The process of the invention can also use a solid acid catalyst comprising an oxide of a Group IVB metal modified with an oxyanion or oxide of a Group VIB metal by calcination of the oxide species at a temperature of at least 400° C., as disclosed in U.S. patent application Ser. No. 09/275,749, filed Mar. 25, 1999 (Attorney Docket No. 10135-1). The modification of the Group IVB metal oxide with the oxyanion of the Group VIB metal imparts acid functionality to the material. The modification of a Group IVB metal oxide, particularly, zirconia, with a Group VIB metal oxyanion, particularly tungstate, is described in U.S. Pat. No. 5,113,034; and in an article by K. Arata and M. Hino in Proceedings 9th International Congress on Catalysis, Volume 4, pages 1727-1735 (1988).

The large pore crystalline molecular sieves which can be used in the present invention include those which have pores sufficiently large to physically absorb 2,2,4-trimethylpentane. Representative large pore crystalline molecular sieves include, for example the following zeolites: ZSM-3, ZSM-4, ZSM-12, ZSM-18, ZSM-20, zeolite Beta, zeolite L, mordenite, faujasite, zeolite Y, and the rare earth metal-containing forms of the above. For the purposes of this invention, zeolite Y includes zeolite Y in its as synthesized form, as well as its variant forms including framework dealuminated zeolite, e.g., ultrastable Y (USY) described in U.S. Pat. No. 3,293,192 and LZ-210 described in U.S. Pat. No. 4,503,023, hereby incorporated by reference. The large pore zeolite selected for use in the process of this invention generally can possess an alpha value over a wide range of from less than 1 to over 1000. “Alpha value”, or “alpha number”, is a measure of zeolite acidic functionality and is more fully described together with details of its measurement in U.S. Pat. No. 4,016,218, J. Catalysis, 6, pp. 278-287 (1966) and J. Catalysis, 61, pp. 390-396 (1980). Zeolites of low acidity (alpha values of less than about 200) can be achieved by a variety of techniques including (a) synthesizing a zeolite with a high silica/alumina ratio, (b) steaming, (c) steaming followed by dealuminization and (d) substituting framework aluminum with other species. For example, in the case of steaming, the zeolite can be exposed to steam at elevated temperatures ranging from about 500° to about 1200° F. and preferably from about 750° to about 1000° F. This treatment can be accomplished in an atmosphere of 100% steam or an atmosphere consisting of steam and a gas which is substantially inert to the zeolite. A similar treatment can be accomplished at lower temperatures using elevated pressure, e.g., at from about 3500° to about 700° F. with from about 10 to about 200 atmospheres. Specific details of several steaming procedures may be gained from the disclosures of U.S. Pat. Nos. 4,325,994; 4,374,296 and 4,418,235, the contents of which are incorporated by reference herein. Aside from, or in addition to any of the foregoing procedures, the surface acidity of the zeolite can be eliminated or reduced by treatment with bulky reagents as described in U.S. Pat. No. 4,520,221, the contents of which are incorporated by reference herein.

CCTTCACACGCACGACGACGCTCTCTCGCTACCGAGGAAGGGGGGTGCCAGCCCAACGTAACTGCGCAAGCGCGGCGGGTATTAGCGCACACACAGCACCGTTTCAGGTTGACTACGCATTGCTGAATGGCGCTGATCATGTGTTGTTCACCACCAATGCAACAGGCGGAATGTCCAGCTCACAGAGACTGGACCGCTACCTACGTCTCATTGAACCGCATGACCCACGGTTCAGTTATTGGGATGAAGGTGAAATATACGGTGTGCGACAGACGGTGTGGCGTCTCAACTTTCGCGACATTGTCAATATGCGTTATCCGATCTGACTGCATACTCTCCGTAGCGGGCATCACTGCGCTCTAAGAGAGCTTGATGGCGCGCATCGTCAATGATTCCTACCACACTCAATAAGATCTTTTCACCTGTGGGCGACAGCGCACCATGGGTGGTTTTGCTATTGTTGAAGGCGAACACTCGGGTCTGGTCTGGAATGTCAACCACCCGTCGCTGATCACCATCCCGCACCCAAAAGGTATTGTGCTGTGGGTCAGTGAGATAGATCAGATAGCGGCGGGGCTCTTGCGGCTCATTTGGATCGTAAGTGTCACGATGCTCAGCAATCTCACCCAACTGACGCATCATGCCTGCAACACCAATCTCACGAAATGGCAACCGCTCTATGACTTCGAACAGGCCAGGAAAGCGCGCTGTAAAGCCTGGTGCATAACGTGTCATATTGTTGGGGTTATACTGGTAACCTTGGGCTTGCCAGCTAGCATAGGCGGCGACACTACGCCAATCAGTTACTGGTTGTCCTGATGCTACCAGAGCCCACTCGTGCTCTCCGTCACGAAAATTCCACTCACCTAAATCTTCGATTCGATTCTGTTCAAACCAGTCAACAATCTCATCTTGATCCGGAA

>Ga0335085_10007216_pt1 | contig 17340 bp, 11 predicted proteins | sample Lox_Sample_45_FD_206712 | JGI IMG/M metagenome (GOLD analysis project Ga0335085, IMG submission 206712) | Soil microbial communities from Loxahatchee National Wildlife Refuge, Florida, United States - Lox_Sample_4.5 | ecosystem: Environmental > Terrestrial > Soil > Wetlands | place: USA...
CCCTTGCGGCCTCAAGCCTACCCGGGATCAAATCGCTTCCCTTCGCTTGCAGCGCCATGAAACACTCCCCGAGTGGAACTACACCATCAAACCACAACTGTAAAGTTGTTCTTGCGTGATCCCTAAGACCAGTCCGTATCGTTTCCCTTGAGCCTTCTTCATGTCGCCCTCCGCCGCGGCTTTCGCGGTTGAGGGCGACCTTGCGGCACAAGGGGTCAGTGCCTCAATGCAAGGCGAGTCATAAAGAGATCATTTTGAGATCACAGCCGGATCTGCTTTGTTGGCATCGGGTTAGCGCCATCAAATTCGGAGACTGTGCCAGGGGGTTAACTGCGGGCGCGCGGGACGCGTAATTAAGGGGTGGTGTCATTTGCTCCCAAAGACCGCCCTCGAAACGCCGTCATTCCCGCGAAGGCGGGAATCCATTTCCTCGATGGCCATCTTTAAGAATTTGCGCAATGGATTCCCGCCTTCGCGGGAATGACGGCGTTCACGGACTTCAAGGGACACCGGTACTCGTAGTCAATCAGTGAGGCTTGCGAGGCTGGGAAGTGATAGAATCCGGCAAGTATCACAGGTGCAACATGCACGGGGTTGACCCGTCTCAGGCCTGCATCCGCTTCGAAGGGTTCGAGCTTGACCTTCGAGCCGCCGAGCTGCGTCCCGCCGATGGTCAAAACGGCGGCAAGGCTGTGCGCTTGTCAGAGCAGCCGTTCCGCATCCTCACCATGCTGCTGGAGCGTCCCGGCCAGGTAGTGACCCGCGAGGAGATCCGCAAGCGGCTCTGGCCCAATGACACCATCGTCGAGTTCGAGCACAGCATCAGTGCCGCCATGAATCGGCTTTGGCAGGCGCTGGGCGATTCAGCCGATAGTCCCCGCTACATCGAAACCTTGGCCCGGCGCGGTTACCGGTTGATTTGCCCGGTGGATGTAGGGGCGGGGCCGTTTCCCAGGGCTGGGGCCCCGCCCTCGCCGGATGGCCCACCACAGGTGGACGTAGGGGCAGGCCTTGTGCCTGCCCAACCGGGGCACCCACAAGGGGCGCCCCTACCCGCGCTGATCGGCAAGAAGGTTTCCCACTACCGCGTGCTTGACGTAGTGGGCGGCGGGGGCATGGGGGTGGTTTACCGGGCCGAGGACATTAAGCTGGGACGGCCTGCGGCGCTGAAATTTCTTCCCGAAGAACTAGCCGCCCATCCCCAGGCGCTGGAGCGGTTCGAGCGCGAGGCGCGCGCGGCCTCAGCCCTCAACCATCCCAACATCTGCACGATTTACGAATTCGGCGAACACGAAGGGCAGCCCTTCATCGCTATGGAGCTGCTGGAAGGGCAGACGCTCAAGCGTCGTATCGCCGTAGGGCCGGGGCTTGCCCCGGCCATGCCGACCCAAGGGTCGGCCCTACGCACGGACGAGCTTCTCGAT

Other large pore crystalline molecular sieves which can be used in the present invention include pillared silicates and/or clays; aluminophosphates, e.g., ALPO-5, VPI-5; silicoaluminophosphates, e.g., SAPO-5, SAPO-37, SAPO-31, SAPO-40, SAPO-41; and other metal aluminophosphates. These are variously described in U.S. Pat. Nos. 4,440,871; 4,554,143; 4,567,029; 4,666,875 and 4,742,033, incorporated herein by reference.

The particular class of macroreticular acid cation exchange resins useful as catalysts in the present invention are characterized by substantial porosity, high surface area and a low surface acid concentration, generally less than about 0.5 milliequivalents of hydrogen ion per square meter surface area. The cation exchange resin can contain a small amount of water, generally between 0.5 and 20 percent by weight. The macroreticular resins utilized in the process of this invention are characterized by the presence of acid functional groups and a structure having a high degree of true porosity while possessing rigidity and being subject to minimum volume change when immersed or removed from solvents or solutions.